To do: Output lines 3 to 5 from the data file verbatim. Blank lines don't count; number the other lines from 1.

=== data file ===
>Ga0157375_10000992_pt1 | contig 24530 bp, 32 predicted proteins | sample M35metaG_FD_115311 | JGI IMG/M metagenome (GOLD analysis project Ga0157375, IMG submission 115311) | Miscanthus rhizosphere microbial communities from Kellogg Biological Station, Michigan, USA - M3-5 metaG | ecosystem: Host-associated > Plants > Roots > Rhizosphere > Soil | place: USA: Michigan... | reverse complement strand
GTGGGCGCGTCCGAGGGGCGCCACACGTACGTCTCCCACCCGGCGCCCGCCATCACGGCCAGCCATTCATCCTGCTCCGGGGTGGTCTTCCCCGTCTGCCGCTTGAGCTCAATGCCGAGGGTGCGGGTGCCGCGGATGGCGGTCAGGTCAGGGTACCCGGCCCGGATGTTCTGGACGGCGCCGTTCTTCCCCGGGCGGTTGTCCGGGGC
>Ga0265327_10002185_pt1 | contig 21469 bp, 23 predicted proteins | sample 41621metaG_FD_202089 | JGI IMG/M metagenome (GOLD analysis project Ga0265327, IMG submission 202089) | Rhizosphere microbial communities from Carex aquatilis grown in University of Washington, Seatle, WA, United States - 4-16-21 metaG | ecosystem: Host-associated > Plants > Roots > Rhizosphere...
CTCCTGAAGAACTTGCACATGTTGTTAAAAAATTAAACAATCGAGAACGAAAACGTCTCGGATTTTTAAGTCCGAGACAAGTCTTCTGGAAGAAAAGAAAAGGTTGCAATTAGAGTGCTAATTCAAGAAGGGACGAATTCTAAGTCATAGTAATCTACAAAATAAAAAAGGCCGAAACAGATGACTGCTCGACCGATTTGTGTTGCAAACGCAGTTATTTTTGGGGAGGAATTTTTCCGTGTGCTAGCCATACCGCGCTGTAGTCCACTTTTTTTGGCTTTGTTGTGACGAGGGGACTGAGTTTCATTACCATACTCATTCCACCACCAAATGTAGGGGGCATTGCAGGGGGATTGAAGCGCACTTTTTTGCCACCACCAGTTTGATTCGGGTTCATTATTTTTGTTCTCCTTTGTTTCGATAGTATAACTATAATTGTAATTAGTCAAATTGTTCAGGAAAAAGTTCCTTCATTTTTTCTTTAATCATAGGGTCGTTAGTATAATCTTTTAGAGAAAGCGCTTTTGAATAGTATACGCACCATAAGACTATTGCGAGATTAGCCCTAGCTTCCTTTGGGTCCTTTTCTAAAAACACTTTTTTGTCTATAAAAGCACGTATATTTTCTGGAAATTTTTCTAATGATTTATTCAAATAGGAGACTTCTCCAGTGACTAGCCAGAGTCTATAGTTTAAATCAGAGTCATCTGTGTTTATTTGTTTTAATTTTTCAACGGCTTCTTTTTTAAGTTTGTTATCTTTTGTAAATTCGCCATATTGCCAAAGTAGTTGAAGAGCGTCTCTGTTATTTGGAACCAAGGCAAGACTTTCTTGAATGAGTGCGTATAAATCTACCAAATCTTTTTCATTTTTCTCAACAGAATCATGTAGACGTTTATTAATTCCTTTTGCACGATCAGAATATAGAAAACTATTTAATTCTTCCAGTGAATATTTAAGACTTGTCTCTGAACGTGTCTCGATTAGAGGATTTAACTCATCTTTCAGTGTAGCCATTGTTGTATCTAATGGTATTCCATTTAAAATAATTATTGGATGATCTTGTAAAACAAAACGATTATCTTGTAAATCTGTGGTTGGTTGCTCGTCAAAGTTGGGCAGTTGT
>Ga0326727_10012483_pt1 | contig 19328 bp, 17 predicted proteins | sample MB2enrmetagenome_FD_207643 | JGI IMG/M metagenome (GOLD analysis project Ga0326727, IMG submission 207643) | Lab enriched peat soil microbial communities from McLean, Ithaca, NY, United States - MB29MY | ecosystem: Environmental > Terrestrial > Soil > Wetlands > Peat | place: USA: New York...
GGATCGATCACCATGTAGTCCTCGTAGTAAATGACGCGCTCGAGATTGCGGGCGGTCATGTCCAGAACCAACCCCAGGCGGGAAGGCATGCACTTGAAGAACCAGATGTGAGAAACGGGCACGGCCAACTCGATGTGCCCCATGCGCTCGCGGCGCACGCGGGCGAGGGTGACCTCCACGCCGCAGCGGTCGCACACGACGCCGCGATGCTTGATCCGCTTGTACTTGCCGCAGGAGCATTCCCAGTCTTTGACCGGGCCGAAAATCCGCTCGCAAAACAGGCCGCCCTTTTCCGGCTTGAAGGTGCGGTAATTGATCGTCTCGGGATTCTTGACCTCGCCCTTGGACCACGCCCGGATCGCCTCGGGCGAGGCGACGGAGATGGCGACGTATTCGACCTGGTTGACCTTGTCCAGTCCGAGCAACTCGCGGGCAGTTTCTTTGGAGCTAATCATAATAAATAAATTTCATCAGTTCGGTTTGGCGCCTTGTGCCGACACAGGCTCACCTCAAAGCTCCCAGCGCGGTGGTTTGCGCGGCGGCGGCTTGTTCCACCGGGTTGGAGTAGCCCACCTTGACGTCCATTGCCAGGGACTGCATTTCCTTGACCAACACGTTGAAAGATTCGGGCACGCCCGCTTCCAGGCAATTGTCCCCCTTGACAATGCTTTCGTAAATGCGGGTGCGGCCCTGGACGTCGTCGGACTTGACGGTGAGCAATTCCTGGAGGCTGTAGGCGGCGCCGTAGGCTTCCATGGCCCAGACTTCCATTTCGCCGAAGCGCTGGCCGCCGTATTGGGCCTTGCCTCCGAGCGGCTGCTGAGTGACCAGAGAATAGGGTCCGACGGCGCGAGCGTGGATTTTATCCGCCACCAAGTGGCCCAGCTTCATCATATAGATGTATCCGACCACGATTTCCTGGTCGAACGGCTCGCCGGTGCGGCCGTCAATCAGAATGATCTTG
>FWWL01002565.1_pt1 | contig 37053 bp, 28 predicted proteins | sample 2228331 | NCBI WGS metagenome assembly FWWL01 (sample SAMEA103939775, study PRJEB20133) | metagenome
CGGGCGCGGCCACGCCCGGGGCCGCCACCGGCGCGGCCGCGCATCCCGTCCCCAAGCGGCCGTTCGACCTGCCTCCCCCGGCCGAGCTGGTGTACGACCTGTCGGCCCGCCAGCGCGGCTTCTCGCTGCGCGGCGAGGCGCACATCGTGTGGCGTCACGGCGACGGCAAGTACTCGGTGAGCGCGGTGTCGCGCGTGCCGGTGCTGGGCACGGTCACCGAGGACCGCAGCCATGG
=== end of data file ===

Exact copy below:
>Ga0265327_10002185_pt1 | contig 21469 bp, 23 predicted proteins | sample 41621metaG_FD_202089 | JGI IMG/M metagenome (GOLD analysis project Ga0265327, IMG submission 202089) | Rhizosphere microbial communities from Carex aquatilis grown in University of Washington, Seatle, WA, United States - 4-16-21 metaG | ecosystem: Host-associated > Plants > Roots > Rhizosphere...
CTCCTGAAGAACTTGCACATGTTGTTAAAAAATTAAACAATCGAGAACGAAAACGTCTCGGATTTTTAAGTCCGAGACAAGTCTTCTGGAAGAAAAGAAAAGGTTGCAATTAGAGTGCTAATTCAAGAAGGGACGAATTCTAAGTCATAGTAATCTACAAAATAAAAAAGGCCGAAACAGATGACTGCTCGACCGATTTGTGTTGCAAACGCAGTTATTTTTGGGGAGGAATTTTTCCGTGTGCTAGCCATACCGCGCTGTAGTCCACTTTTTTTGGCTTTGTTGTGACGAGGGGACTGAGTTTCATTACCATACTCATTCCACCACCAAATGTAGGGGGCATTGCAGGGGGATTGAAGCGCACTTTTTTGCCACCACCAGTTTGATTCGGGTTCATTATTTTTGTTCTCCTTTGTTTCGATAGTATAACTATAATTGTAATTAGTCAAATTGTTCAGGAAAAAGTTCCTTCATTTTTTCTTTAATCATAGGGTCGTTAGTATAATCTTTTAGAGAAAGCGCTTTTGAATAGTATACGCACCATAAGACTATTGCGAGATTAGCCCTAGCTTCCTTTGGGTCCTTTTCTAAAAACACTTTTTTGTCTATAAAAGCACGTATATTTTCTGGAAATTTTTCTAATGATTTATTCAAATAGGAGACTTCTCCAGTGACTAGCCAGAGTCTATAGTTTAAATCAGAGTCATCTGTGTTTATTTGTTTTAATTTTTCAACGGCTTCTTTTTTAAGTTTGTTATCTTTTGTAAATTCGCCATATTGCCAAAGTAGTTGAAGAGCGTCTCTGTTATTTGGAACCAAGGCAAGACTTTCTTGAATGAGTGCGTATAAATCTACCAAATCTTTTTCATTTTTCTCAACAGAATCATGTAGACGTTTATTAATTCCTTTTGCACGATCAGAATATAGAAAACTATTTAATTCTTCCAGTGAATATTTAAGACTTGTCTCTGAACGTGTCTCGATTAGAGGATTTAACTCATCTTTCAGTGTAGCCATTGTTGTATCTAATGGTATTCCATTTAAAATAATTATTGGATGATCTTGTAAAACAAAACGATTATCTTGTAAATCTGTGGTTGGTTGCTCGTCAAAGTTGGGCAGTTGT
>Ga0326727_10012483_pt1 | contig 19328 bp, 17 predicted proteins | sample MB2enrmetagenome_FD_207643 | JGI IMG/M metagenome (GOLD analysis project Ga0326727, IMG submission 207643) | Lab enriched peat soil microbial communities from McLean, Ithaca, NY, United States - MB29MY | ecosystem: Environmental > Terrestrial > Soil > Wetlands > Peat | place: USA: New York...